Perambulating the Bounds

Saturday, December 20, 2008

Novels for other times or our times

Every couple of years I take a run at L'Education Sentimentale. My French is good enough that it doesn't make sense to read Flaubert in translation, but not so good that it's actually easy, so I usually run out of steam before I get too far. My dad lent me a new edition with the promise of better notes, so I'm at it again. This book has always had an allure. Things like a Woody Allen movie listing it among some essential things, or Julian Barnes' Flaubert's Parrot. We'll see how far I get this time.

Even a handful of chapters is enough to bring some ideas to mind. One of them is the way this book and so many other 19th century novels turn on economics. More precisely, on the precariousness of people's personal financial security and way the lack of money gets in the way of characters realizing the life to which they aspire. L'Education Sentimentale (at least these early chapters) is filled with material on how much money the characters have, how much they spend, what they can count on or hope for, and the things they have to do if they are to make money. Of course, Flaubert's Frederic Moreau is a fool, committed to living as an artist, not to making art. L'Education Sentimentale, at least as much of it as I've gotten through, is heavily comedic.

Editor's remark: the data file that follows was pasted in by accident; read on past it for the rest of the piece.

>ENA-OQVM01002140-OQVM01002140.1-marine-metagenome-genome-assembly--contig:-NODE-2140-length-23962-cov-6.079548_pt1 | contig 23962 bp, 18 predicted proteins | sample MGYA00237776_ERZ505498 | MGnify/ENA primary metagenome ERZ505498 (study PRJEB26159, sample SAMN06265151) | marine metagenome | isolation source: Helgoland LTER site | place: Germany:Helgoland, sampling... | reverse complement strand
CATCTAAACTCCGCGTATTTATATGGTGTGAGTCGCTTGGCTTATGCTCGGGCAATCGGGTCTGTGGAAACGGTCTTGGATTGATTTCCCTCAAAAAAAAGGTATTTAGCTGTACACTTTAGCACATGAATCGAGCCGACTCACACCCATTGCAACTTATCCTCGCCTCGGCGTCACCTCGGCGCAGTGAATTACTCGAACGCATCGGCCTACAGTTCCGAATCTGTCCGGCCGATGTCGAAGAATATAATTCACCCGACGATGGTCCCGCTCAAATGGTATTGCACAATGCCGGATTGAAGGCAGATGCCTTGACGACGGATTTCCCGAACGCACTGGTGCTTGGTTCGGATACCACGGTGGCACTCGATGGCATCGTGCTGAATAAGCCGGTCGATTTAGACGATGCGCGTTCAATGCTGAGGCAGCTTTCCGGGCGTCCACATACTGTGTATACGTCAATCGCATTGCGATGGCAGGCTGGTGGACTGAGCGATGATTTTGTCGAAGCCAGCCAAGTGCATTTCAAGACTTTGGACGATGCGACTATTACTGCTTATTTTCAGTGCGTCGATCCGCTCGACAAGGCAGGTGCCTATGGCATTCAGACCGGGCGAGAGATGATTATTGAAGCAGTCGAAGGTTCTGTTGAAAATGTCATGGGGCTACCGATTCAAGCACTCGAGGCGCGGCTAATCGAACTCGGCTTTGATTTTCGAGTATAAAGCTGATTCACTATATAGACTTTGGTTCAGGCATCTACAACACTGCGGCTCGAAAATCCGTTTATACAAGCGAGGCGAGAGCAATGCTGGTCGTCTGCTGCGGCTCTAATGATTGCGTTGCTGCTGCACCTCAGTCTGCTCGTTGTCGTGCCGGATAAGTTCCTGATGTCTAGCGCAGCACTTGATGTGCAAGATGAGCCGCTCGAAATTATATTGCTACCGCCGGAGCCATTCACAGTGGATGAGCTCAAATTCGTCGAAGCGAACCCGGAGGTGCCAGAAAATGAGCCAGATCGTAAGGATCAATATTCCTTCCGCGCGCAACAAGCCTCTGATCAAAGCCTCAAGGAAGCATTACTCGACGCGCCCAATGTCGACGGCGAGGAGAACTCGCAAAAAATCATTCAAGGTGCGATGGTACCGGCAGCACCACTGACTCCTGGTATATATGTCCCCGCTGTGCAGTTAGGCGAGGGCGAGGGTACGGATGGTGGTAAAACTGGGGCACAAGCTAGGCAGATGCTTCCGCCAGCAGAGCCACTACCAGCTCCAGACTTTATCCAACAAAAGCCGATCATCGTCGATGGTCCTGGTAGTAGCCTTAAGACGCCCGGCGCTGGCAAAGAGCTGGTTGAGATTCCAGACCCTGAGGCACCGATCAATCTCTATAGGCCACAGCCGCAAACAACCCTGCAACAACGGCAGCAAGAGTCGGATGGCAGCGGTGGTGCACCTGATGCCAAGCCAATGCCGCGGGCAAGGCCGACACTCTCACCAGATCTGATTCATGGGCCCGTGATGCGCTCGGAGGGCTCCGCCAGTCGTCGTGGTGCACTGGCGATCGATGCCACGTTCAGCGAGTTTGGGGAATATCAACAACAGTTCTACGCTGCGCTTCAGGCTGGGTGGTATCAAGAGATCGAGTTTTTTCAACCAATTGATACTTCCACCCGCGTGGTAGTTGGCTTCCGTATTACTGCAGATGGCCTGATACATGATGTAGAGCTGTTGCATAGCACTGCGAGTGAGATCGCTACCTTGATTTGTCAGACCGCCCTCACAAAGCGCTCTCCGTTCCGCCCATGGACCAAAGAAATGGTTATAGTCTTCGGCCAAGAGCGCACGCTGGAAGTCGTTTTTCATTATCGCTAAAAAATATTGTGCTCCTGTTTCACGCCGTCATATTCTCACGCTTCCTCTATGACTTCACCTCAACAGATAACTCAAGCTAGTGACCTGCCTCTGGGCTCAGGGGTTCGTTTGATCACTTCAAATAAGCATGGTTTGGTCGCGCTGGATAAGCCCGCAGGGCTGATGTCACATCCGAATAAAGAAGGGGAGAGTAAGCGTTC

Flaubert was not unique in this. Novels throughout the 19th century, as least up through Edith Wharton, turned on the drama of the precarious situation most people lived in--needing money to keep themselves out of a state of wretched deprivation, but usually finding it very hard to make any. The main form of security comes from inherited wealth, and if you don't have it you are often SOL.

The centrality of economic precariousness as a dramatic engine seems appropriate today. Every conversation is about the economy, about how bad it is and how bad it's going to get, the cuts that are coming. By and large I don't find people in a state of despair or panic, a gallows humor prevails. But there is also a serious undercurrent to the conversations, about how to hold on for months and years, and about what one can do if the economy collapses in a fundamental way. It is easy to fear that it will become as rare in our society for people to be able to provide themselves a comfortable living as it apparently was in the 19th century. Will ruin loom again as the most likey outcome for dreamy people?

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